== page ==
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March 18, 2008

Gun Rights On The Docket Today At The Supreme Court

by Doug Mataconis

Beginning at 10am today and lasting for 75 minutes, the United States Supreme Court will hear argument in the most significant Second Amendment cases ever to come before it.

Today, in the Boston Herald, Robert Levy, one of the lead attorneys for the citizens in the case, gives a preview of the argument he’ll be making in less than an hour.

Meanwhile, in the Wall Street Journal law professor Randy Barnett gives a layman’s guide to the issues before the court today.

First, Barnett notes that, because of the lack of significant Second Amendment case law, the case will revolve around an originalist interpretation of the Constitution:

[B]oth sides in Heller are making only originalist arguments. The challengers of the law contend that the original meaning of the Second Amendment protects an individual “right to keep and bear arms” that “shall not be infringed.” In response, the District does not contend that this right is outmoded and that the Second Amendment should now be reinterpreted in light of changing social conditions. Not at all. It contends instead that, because the original intention of the Framers of the Second Amendment was to protect the continued existence of “a well regulated militia,” the right it protects was limited to the militia context.

So one thing is certain. Whoever prevails, Heller will be an originalist decision. This shows that originalism remains the proper method of identifying the meaning of the Constitution.

Barnett also argues that the only consistent originalist interpretation of the Second Amendment requiresa finding that the amendment protects an individual right:

In the 1960s, gun control advocates dismissed the Second Amendment as protecting the so-called “collective right” of states to preserve their militias — notwithstanding that, everywhere else in the Constitution, a “right” of “the people” refers to an individual right of persons, and the 10th Amendment expressly distinguishes between “the people” and “the states.” Now even the District asserts the new theory that, while this right is individual, it is “conditioned” on a citizen being an active participant in an organized militia. Therefore, whoever wins, Heller won’t be based on a “collective” right of the states.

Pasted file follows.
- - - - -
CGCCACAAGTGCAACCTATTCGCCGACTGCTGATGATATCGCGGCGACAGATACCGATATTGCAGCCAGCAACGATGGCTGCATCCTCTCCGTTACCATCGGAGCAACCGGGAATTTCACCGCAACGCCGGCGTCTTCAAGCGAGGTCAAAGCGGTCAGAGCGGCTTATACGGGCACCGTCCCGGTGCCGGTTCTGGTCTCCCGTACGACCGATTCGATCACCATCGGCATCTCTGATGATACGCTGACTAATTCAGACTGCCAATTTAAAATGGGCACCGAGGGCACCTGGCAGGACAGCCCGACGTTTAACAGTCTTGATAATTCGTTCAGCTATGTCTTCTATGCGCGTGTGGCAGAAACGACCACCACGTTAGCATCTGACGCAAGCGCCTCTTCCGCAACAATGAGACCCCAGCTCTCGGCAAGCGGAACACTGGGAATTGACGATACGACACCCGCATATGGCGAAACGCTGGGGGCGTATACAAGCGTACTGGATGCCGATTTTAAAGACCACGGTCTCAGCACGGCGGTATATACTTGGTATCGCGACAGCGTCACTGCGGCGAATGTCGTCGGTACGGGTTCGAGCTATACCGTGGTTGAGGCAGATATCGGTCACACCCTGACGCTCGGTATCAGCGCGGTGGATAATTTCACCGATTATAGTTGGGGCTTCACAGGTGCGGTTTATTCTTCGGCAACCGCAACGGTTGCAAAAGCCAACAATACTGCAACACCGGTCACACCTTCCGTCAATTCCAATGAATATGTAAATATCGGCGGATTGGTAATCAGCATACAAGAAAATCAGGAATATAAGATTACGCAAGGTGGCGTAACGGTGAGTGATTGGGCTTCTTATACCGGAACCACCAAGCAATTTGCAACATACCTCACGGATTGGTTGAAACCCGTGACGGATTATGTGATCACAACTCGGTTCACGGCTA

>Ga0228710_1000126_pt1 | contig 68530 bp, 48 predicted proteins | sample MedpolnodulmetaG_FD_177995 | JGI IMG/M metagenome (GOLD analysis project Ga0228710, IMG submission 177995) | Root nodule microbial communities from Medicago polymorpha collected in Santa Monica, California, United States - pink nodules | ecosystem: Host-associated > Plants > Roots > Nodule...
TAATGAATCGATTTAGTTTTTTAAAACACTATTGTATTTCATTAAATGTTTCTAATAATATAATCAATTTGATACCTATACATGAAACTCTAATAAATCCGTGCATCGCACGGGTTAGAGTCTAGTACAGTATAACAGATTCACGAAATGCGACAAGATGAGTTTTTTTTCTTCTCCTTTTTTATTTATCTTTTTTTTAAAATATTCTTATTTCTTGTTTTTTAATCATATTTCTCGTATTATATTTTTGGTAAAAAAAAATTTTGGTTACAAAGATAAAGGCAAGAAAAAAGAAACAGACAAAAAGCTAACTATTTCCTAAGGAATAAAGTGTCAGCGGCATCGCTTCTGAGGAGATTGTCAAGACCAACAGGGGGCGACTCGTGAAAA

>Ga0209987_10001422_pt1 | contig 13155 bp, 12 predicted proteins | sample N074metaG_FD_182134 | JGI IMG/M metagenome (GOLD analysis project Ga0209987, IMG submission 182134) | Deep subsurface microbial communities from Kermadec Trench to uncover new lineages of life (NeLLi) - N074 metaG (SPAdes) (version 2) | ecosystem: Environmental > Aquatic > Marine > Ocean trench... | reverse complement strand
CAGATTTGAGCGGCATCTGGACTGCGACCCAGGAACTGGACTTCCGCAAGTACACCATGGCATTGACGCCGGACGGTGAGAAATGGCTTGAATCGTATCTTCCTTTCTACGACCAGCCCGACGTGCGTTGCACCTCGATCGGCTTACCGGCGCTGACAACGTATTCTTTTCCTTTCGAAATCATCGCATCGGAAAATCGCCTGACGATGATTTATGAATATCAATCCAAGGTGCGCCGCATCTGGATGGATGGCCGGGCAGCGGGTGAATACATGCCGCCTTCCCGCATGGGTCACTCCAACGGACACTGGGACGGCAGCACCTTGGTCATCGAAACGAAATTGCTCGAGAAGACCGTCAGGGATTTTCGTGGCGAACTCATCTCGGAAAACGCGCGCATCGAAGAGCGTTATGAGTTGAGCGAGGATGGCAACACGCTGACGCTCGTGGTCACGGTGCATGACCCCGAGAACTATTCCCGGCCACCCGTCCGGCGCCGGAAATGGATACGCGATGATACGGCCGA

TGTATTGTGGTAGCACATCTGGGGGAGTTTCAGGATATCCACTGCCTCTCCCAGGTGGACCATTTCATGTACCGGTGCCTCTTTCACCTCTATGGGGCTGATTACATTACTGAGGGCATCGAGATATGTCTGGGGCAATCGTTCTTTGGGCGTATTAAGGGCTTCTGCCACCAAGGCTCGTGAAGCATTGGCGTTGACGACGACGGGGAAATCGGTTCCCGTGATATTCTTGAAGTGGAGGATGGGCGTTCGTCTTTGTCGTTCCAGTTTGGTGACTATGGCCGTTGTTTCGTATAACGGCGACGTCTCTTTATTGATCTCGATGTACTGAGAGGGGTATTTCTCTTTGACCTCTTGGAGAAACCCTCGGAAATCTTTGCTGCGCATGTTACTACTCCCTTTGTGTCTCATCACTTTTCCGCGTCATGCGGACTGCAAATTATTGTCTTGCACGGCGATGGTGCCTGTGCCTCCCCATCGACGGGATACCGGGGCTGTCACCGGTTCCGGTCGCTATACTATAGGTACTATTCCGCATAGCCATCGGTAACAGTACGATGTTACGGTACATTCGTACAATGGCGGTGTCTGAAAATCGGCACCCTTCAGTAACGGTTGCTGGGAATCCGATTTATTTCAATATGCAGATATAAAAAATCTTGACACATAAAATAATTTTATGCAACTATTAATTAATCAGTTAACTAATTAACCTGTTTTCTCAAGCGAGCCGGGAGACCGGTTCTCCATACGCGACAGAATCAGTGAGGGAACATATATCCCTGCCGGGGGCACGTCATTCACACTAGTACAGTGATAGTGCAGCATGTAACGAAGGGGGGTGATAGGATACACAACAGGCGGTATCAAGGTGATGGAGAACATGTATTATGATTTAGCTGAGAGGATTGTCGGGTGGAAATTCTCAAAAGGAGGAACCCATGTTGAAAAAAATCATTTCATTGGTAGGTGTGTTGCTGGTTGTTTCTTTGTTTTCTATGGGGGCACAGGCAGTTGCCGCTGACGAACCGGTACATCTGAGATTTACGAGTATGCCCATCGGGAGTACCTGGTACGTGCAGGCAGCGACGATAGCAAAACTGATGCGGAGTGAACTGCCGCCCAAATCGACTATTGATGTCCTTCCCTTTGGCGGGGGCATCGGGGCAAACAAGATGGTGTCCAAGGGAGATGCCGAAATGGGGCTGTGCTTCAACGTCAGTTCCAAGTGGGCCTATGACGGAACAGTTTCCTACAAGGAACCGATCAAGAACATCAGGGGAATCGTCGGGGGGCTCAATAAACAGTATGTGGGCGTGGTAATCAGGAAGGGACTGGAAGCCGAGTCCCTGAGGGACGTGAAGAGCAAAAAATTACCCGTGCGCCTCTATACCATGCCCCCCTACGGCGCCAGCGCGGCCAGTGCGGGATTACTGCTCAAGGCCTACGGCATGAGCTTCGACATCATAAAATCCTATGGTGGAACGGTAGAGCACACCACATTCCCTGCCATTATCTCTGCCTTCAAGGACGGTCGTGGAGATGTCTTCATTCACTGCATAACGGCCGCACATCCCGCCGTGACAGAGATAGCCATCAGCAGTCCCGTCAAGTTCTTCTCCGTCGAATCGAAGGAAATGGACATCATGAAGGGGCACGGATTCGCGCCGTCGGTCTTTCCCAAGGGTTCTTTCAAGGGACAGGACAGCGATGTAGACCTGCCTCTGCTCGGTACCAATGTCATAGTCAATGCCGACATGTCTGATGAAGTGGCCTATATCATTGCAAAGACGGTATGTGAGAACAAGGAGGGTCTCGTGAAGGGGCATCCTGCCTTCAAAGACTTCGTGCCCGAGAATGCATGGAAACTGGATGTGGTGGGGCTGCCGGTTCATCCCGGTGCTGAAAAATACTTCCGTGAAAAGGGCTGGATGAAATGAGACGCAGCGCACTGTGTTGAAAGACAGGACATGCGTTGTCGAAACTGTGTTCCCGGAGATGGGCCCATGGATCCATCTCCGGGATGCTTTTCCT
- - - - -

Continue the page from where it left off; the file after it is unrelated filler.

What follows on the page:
Finally, Barnett points out that Heller’s impact will be muted by the fact that it will only apply to Federal and D.C. law. The question of whether the Second Amendment applies to the states will have to wait for another day and another case.

I previewed the arguments in this post yesterday.

As for the mechanics, SCOTUS Blog has all the information:

At 10 a.m., the Court is scheduled to hear argument in District of Columbia v. Heller (07-290), involving a Second Amendment challenge to the District’s firearms regulations. Walter Dellinger of Washington, D.C., will argue for the petitioner, Alan Gura of Alexandria, Va., will argue for the respondent, and Solicitor General Paul D. Clement will argue for the United States as amicus curiae.

The argument is scheduled to last 75 minutes, and will be rebroadcast on CSPAN shortly after its conclusion. We will provide a link to the audio feed as soon as it is available.

A momentous day awaits us.

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